Avoiding dangerous climate change requires ambitious actions to sharply reduce greenhouse gas emissions. SEI works to inform, support and advise decision-makers and civil society on ways to achieve these reductions and build a low-carbon future – including the role of bioenergy. SEI's research on climate mitigation is broad and diverse, with significant contributions to both the scientific community and policy discourses around the world. We have also built tools and analytical frameworks to explore the options, from the global to the local level, and we work to build capacity for mitigation planning and analysis. This brief, part of a series synthesizing SEI research from 2009 to 2013, presents three key insights from our work, an overview of major projects and publications, and a look at new and ongoing work as well as future research pathways.
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Energy for a Shared Development Agenda: Global Scenarios and Governance Implications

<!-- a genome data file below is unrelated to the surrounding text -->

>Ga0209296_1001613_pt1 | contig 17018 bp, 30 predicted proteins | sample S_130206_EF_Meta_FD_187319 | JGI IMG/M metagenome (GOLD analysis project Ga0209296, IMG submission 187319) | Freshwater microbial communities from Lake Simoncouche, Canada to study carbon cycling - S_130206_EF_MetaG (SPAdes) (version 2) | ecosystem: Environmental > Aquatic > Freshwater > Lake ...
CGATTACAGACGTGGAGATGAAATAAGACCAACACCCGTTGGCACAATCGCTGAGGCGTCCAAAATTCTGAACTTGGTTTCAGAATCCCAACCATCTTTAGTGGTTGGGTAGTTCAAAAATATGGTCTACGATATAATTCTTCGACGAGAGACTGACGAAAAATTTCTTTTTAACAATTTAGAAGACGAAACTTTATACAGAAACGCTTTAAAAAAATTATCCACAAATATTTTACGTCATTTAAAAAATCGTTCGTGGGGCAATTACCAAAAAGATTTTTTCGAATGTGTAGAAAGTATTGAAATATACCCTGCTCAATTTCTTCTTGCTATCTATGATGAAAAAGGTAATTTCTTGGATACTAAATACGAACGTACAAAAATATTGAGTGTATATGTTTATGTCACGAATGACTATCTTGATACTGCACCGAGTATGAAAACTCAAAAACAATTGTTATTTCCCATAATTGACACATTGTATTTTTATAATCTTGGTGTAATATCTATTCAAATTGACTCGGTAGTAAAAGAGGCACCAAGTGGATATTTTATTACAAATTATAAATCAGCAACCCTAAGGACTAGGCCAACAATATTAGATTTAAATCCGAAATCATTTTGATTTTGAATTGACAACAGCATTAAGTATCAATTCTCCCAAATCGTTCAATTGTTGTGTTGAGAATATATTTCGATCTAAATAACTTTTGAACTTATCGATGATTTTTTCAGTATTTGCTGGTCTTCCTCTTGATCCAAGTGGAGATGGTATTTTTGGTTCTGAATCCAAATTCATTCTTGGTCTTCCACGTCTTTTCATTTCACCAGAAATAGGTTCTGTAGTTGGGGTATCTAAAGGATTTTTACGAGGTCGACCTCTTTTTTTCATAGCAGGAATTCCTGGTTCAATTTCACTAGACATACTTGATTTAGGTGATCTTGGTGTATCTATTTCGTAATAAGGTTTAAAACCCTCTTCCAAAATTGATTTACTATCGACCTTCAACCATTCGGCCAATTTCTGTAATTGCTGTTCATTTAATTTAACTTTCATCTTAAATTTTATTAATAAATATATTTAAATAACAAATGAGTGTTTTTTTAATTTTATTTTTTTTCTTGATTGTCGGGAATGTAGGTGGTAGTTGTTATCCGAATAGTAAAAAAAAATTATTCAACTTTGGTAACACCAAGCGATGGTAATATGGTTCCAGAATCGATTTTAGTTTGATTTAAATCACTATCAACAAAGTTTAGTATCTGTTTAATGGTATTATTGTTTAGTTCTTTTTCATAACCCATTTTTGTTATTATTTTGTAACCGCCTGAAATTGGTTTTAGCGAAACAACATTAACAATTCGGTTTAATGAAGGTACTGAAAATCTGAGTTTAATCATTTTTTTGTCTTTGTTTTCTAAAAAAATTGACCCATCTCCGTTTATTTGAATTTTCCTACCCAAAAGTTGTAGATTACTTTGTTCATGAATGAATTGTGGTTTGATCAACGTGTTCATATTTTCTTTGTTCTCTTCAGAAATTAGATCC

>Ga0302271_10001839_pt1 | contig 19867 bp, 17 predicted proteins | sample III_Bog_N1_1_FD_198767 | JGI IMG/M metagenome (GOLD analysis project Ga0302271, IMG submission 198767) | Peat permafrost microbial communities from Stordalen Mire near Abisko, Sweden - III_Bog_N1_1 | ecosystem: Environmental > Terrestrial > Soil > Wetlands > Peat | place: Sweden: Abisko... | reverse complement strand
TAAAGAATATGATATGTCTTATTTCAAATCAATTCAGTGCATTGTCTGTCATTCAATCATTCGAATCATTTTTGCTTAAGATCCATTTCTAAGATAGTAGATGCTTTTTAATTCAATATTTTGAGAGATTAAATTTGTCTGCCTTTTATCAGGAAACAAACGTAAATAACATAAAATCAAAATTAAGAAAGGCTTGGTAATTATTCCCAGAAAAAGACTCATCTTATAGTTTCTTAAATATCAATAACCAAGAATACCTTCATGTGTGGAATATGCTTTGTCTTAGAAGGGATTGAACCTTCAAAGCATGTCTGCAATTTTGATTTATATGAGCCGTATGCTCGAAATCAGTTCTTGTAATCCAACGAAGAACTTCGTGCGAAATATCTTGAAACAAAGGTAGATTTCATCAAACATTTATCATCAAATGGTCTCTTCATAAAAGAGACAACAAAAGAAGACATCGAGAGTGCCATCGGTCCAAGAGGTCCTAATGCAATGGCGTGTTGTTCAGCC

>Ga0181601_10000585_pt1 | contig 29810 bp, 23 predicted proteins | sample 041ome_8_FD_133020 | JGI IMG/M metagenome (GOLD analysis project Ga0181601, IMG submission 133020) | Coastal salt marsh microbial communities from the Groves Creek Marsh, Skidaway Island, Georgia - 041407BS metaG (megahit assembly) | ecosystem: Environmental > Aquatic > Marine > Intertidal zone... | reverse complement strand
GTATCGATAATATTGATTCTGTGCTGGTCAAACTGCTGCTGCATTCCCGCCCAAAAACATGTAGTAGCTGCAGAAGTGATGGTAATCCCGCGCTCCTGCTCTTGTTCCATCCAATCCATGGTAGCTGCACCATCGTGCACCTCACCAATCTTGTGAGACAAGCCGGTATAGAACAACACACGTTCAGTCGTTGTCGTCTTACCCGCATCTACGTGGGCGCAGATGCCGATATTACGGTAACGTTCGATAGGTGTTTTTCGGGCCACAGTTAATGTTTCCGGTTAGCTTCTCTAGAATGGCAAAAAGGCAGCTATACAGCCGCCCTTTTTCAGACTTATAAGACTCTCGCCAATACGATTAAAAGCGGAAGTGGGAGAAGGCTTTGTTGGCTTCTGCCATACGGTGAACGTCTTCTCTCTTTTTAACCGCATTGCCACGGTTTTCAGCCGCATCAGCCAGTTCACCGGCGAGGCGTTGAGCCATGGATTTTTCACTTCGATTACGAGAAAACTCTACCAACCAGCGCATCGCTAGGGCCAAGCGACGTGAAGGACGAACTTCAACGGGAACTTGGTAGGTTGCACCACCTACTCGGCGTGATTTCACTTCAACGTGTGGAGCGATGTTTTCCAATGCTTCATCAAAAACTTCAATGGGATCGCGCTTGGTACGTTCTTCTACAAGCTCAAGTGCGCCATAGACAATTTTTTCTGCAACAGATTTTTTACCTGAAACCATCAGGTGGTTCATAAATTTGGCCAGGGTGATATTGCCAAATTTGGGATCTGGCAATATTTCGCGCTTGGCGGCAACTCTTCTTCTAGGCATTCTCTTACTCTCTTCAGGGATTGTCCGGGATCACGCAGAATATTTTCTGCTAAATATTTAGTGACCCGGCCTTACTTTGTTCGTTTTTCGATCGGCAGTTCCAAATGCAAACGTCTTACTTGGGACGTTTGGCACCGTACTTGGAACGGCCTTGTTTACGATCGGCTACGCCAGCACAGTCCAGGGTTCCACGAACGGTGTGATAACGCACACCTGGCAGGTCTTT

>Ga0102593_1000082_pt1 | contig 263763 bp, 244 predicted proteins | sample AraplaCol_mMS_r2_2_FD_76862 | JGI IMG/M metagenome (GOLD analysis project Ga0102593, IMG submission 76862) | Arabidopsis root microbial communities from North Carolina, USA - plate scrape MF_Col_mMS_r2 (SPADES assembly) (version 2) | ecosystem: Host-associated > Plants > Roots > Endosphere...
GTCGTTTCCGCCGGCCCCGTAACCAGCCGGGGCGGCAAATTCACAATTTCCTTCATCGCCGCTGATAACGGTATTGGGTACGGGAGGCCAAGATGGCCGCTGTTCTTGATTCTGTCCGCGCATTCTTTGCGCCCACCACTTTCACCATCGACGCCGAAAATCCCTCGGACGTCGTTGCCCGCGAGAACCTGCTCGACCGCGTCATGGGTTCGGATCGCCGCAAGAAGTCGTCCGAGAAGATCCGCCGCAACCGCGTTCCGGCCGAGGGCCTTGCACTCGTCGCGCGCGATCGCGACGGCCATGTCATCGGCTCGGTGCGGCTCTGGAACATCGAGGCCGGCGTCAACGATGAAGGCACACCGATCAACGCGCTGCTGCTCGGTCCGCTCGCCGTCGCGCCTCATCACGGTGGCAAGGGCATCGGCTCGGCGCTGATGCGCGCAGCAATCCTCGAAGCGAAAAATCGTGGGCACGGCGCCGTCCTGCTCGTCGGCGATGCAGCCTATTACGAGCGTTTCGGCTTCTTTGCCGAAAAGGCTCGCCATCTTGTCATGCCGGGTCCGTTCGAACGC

SEI Report

Author(s): Nilsson, M. ; Heaps, C. ; Persson, Å; Carson, M.; Pachauri, S.; Kok, M.; Olsson, M.; Rehman, I.; Schaeffer, R.; Wood, D.; van Vuuren, D.; Riahi, K.; Americano, B.; Mulugetta; Y.
Year: 2012

Research Area(s): Energy Modeling ; Climate Mitigation Policy ; Sustainable Futures

Description: This report combines a global assessment of energy scenarios up to 2050, case studies of energy access and low-carbon efforts around the world, and a review of the technological shifts, investments, policies and governance structures needed to bring energy to all. It finds that it is, indeed, possibly to meet energy needs for human and economic development in a way that is compatible with sustainable development. However, what is required is nothing less than a massive transformation of energy systems and rapid turnovers of infrastructure and technology, driven by strong policies and a shared development agenda across the global North and South.